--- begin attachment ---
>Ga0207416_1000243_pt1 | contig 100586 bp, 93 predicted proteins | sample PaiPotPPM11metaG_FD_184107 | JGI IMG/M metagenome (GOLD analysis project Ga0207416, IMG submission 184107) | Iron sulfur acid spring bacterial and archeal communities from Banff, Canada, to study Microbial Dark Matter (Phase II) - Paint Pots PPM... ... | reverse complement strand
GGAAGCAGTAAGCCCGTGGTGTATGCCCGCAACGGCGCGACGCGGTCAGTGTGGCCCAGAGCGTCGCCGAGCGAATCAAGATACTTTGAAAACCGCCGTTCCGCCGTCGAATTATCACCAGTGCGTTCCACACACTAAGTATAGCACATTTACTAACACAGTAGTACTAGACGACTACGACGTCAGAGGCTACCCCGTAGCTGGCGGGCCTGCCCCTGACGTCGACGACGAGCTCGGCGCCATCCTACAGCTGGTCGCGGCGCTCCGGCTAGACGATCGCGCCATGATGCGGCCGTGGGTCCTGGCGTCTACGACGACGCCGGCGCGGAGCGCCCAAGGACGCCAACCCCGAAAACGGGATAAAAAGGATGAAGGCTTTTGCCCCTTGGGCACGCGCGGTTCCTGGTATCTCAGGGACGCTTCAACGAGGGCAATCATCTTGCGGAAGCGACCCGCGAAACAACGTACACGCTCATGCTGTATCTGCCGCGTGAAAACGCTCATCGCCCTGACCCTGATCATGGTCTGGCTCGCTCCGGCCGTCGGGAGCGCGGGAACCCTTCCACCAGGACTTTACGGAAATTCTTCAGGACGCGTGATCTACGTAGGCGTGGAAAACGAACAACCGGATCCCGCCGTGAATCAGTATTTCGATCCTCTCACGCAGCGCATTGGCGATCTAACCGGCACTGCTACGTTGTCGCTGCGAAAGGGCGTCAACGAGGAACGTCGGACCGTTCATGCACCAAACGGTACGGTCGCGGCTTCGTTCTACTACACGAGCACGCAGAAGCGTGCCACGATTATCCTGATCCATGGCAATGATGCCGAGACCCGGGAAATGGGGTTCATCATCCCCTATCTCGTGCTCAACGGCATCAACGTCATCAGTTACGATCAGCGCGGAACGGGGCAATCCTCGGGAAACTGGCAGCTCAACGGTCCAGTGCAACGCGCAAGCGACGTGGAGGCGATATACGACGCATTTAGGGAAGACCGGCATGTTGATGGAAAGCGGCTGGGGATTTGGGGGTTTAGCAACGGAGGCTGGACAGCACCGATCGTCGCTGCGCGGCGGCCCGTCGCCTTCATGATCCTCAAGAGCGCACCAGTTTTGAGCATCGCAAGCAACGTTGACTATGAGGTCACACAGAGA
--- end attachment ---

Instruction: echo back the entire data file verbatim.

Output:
>Ga0207416_1000243_pt1 | contig 100586 bp, 93 predicted proteins | sample PaiPotPPM11metaG_FD_184107 | JGI IMG/M metagenome (GOLD analysis project Ga0207416, IMG submission 184107) | Iron sulfur acid spring bacterial and archeal communities from Banff, Canada, to study Microbial Dark Matter (Phase II) - Paint Pots PPM... ... | reverse complement strand
GGAAGCAGTAAGCCCGTGGTGTATGCCCGCAACGGCGCGACGCGGTCAGTGTGGCCCAGAGCGTCGCCGAGCGAATCAAGATACTTTGAAAACCGCCGTTCCGCCGTCGAATTATCACCAGTGCGTTCCACACACTAAGTATAGCACATTTACTAACACAGTAGTACTAGACGACTACGACGTCAGAGGCTACCCCGTAGCTGGCGGGCCTGCCCCTGACGTCGACGACGAGCTCGGCGCCATCCTACAGCTGGTCGCGGCGCTCCGGCTAGACGATCGCGCCATGATGCGGCCGTGGGTCCTGGCGTCTACGACGACGCCGGCGCGGAGCGCCCAAGGACGCCAACCCCGAAAACGGGATAAAAAGGATGAAGGCTTTTGCCCCTTGGGCACGCGCGGTTCCTGGTATCTCAGGGACGCTTCAACGAGGGCAATCATCTTGCGGAAGCGACCCGCGAAACAACGTACACGCTCATGCTGTATCTGCCGCGTGAAAACGCTCATCGCCCTGACCCTGATCATGGTCTGGCTCGCTCCGGCCGTCGGGAGCGCGGGAACCCTTCCACCAGGACTTTACGGAAATTCTTCAGGACGCGTGATCTACGTAGGCGTGGAAAACGAACAACCGGATCCCGCCGTGAATCAGTATTTCGATCCTCTCACGCAGCGCATTGGCGATCTAACCGGCACTGCTACGTTGTCGCTGCGAAAGGGCGTCAACGAGGAACGTCGGACCGTTCATGCACCAAACGGTACGGTCGCGGCTTCGTTCTACTACACGAGCACGCAGAAGCGTGCCACGATTATCCTGATCCATGGCAATGATGCCGAGACCCGGGAAATGGGGTTCATCATCCCCTATCTCGTGCTCAACGGCATCAACGTCATCAGTTACGATCAGCGCGGAACGGGGCAATCCTCGGGAAACTGGCAGCTCAACGGTCCAGTGCAACGCGCAAGCGACGTGGAGGCGATATACGACGCATTTAGGGAAGACCGGCATGTTGATGGAAAGCGGCTGGGGATTTGGGGGTTTAGCAACGGAGGCTGGACAGCACCGATCGTCGCTGCGCGGCGGCCCGTCGCCTTCATGATCCTCAAGAGCGCACCAGTTTTGAGCATCGCAAGCAACGTTGACTATGAGGTCACACAGAGA